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Ombudsman holds human rights dialogue with parliamentarians

Graphic: Group shot of roundtable participants

Samoa’s Ombudsman has held a two-day dialogue with parliamentarians, engaging them in a discussion on efforts to promote and protect human rights.

The Office of the Ombudsman – Samoa's national human rights institution (NHRI) – has held a two-day roundtable dialogue with parliamentarians, engaging them in a lively discussion on efforts to promote and protect human rights in the country.

The dialogue involved parliamentarians with a direct connection to the work of the Office, including members of the Special Committee tasked with reviewing the Office's annual 'State of Human Rights' reports and Members of Parliament of those villages that are playing a leading role to respond to the recommendations of the National Inquiry into Family Violence.

In his opening statement, Ombudsman Maiava Iulai Toma explained that his role was "to keep Parliament well informed of the state of human rights in Samoa and of developments that are vital to the protection and promotion of human rights".

"The Parliament in turn scrutinises NHRI reports and … from these reports the Parliament can make recommendations to the Government on actions to enhance the enjoyment of human rights by the people of Samoa," he said.

The Ombudsman noted that, in healthy democracies, the people, the Parliament, and the administration form an essential circle of trust. The people must trust the Ombudsman and the administration must trust the Ombudsman. In turn, the Ombudsman must trust the administration to accept its recommendations in most cases and, if not, must trust the Parliament for support.

If that trust is damaged in any part of that circle, the Office of the Ombudsman cannot function as it should, Maiava Iulai Toma said.

Graphic: Schoolgirls at the launch of the national inquiry report say no to violence

Inquiry report breaks ‘veil of silence’ on family violence


A landmark inquiry has found that family violence affects almost all families in Samoa, with very high numbers of people experiencing acute violence.

Over the course of the two days, parliamentarians had the opportunity to ask questions on a range of commonly misunderstood human rights issues, which has limited discussion of these issues in the Parliament.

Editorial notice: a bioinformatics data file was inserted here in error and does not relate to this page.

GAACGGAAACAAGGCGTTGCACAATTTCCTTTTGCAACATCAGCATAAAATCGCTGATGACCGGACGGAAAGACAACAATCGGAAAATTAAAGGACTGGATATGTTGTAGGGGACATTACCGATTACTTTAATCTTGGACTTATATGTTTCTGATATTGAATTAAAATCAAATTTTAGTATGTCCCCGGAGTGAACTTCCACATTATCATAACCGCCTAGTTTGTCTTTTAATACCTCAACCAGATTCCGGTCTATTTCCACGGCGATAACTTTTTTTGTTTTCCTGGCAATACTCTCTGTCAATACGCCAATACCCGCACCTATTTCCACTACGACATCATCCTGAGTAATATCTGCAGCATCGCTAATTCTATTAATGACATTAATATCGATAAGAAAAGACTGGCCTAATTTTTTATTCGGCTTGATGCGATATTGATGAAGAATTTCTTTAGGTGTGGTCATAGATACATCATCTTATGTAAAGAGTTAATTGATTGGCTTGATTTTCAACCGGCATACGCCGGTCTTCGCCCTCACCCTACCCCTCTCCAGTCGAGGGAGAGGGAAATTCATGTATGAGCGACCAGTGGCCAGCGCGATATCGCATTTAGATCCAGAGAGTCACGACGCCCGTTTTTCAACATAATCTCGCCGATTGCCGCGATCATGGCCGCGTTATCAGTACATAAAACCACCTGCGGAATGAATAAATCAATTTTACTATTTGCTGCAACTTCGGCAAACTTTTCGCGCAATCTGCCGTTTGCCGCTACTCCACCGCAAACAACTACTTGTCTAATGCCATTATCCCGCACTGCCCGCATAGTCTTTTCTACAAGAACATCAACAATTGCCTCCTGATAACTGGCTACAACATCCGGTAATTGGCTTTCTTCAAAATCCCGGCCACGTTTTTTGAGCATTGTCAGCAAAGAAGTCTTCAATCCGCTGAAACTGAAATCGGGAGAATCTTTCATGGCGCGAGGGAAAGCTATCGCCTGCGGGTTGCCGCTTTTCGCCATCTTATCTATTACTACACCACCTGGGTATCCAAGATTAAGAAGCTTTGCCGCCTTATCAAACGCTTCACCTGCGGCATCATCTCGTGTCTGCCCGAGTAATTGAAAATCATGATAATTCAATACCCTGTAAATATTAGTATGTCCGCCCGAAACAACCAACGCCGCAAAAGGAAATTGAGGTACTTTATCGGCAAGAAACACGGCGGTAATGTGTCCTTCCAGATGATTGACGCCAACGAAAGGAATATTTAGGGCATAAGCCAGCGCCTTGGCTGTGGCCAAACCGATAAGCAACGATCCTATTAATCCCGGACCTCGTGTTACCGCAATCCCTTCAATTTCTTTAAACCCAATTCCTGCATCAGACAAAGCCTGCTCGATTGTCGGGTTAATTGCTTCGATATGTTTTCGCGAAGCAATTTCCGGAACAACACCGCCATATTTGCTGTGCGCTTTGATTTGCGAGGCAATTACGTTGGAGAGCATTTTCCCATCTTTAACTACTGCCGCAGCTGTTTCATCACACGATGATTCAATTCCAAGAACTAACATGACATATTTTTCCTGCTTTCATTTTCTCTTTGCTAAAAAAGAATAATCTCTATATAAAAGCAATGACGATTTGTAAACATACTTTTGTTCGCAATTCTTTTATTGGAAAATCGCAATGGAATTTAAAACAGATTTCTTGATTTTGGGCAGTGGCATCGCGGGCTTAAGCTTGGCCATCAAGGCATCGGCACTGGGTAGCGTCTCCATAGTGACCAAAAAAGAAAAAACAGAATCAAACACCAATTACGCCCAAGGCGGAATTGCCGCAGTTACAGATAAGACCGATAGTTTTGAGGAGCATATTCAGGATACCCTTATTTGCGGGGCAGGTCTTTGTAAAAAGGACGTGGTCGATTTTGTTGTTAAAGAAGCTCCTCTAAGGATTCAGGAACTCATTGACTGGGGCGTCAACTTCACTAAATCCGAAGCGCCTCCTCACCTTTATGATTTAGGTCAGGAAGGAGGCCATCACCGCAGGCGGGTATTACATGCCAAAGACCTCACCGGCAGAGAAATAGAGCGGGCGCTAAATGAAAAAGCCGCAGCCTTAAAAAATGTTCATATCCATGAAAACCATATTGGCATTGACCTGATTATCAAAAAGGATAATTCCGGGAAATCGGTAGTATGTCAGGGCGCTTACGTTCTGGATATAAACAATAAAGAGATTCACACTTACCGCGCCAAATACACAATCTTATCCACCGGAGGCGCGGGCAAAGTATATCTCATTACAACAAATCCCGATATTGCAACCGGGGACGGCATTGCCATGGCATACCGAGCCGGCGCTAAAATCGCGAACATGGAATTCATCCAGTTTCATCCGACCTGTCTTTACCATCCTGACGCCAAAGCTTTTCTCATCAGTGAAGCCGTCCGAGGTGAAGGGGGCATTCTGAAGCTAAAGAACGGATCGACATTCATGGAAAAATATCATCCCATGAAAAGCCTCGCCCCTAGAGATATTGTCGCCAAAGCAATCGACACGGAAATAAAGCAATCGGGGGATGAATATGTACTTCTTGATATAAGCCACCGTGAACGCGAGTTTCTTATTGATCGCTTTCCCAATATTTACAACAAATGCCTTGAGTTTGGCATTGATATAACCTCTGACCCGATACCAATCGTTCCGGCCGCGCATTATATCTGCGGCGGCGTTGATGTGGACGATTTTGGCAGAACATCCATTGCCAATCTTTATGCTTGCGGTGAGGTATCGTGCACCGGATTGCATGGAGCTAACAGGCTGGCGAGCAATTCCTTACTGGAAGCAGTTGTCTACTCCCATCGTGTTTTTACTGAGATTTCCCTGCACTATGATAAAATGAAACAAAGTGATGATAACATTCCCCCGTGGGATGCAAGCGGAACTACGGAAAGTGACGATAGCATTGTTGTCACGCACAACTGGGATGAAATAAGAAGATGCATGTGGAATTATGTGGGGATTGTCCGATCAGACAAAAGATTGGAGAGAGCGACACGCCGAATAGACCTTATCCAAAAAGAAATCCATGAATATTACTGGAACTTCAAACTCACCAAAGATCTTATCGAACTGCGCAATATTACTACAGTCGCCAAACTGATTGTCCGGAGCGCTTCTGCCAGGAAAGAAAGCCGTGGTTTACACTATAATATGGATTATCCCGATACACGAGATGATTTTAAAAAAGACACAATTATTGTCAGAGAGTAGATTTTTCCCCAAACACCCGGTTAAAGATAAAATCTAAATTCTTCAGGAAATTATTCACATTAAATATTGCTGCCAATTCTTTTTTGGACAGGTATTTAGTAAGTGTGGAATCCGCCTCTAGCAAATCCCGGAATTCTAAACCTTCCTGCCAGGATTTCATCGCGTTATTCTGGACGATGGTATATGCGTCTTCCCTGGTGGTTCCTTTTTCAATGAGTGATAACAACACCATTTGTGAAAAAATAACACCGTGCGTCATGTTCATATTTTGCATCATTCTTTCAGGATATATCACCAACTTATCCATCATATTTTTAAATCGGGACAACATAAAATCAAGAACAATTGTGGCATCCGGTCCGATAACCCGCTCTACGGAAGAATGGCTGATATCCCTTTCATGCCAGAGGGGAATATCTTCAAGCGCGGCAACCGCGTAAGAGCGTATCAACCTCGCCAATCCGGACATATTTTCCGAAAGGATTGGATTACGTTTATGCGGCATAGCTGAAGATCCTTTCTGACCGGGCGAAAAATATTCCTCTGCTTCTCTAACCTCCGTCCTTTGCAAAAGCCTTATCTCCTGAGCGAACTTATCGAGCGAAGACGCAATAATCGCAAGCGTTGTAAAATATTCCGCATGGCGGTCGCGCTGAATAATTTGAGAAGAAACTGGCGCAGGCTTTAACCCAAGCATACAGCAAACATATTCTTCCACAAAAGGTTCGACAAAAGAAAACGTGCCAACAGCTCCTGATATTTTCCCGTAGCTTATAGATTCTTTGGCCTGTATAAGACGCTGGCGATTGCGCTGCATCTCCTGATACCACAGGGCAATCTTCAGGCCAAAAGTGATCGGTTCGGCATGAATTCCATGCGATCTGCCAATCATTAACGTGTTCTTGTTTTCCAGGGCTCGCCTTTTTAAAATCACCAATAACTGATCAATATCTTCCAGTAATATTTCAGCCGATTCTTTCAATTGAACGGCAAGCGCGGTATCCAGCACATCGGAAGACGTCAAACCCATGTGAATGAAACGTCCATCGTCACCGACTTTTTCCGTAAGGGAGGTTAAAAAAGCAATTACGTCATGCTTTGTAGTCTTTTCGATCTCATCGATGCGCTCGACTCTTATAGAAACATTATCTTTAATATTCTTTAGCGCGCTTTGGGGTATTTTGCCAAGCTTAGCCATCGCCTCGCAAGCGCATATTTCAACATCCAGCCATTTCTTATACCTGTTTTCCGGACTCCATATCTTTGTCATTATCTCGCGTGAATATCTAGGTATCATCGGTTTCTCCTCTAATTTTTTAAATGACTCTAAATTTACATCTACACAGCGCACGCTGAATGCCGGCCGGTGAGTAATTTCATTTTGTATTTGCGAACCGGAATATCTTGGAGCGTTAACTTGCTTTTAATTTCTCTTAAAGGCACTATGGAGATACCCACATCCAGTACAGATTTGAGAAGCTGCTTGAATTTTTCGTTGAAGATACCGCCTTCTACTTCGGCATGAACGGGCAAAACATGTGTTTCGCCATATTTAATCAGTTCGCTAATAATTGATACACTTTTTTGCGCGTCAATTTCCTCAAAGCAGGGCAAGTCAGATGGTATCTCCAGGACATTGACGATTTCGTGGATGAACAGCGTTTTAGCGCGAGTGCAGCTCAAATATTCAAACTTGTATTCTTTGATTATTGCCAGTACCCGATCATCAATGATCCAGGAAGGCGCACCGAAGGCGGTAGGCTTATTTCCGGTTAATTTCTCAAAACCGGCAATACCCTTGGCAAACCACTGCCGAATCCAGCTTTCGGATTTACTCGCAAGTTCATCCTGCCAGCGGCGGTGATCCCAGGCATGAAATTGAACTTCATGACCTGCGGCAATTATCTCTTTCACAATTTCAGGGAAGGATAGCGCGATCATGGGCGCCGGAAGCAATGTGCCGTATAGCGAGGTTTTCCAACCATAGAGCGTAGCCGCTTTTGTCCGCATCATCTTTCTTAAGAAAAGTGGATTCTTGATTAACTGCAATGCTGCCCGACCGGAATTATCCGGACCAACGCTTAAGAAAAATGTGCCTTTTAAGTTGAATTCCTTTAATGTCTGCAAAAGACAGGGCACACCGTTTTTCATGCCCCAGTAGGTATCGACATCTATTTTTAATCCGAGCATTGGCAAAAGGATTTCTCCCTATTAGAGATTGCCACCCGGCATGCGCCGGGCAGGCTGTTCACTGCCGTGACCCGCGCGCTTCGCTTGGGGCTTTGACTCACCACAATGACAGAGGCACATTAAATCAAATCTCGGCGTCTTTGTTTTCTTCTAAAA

For example, participants discussed sexual and reproductive health rights, which is about supporting the overall health and development of both men and women, as well as ensuring access to health services and information that allows people to make informed decisions about their sexual health.

Issues around freedom of speech, children's rights and limitations on the exercise of rights were also discussed during the roundtable dialogue.

Graphic: Parliamentarians in discussion on human rights issues

Deputy Speaker of the Parliament, the Hon. Nafoitoa Talaimanu Keti, said it was important for these sessions to be held on a regular basis so that Members of Parliament could become more familiar with the role of the Ombudsman and the national human rights institution.

"It is important that we are well informed of issues raised in the State of Human Rights Reports and, in turn, can better advocate and discuss them," he said.

"We need a shift of mindset in our system … our people are best served when all arms of Parliament are working in sync to support and balance each other's role."

The Office of the Ombudsman acknowledged the support and commitment of Australia Department of Foreign Affairs and Trade, through UNFPA, for making the dialogue possible.

Date: 11 September 2020

Source: Office of the Ombudsman

Image credits

  1. Group shot of roundtable participants - Office of the Ombudsman of Samoa / NHRI
  2. Parliamentarians in discussion on human rights issues - Office of the Ombudsman of Samoa / NHRI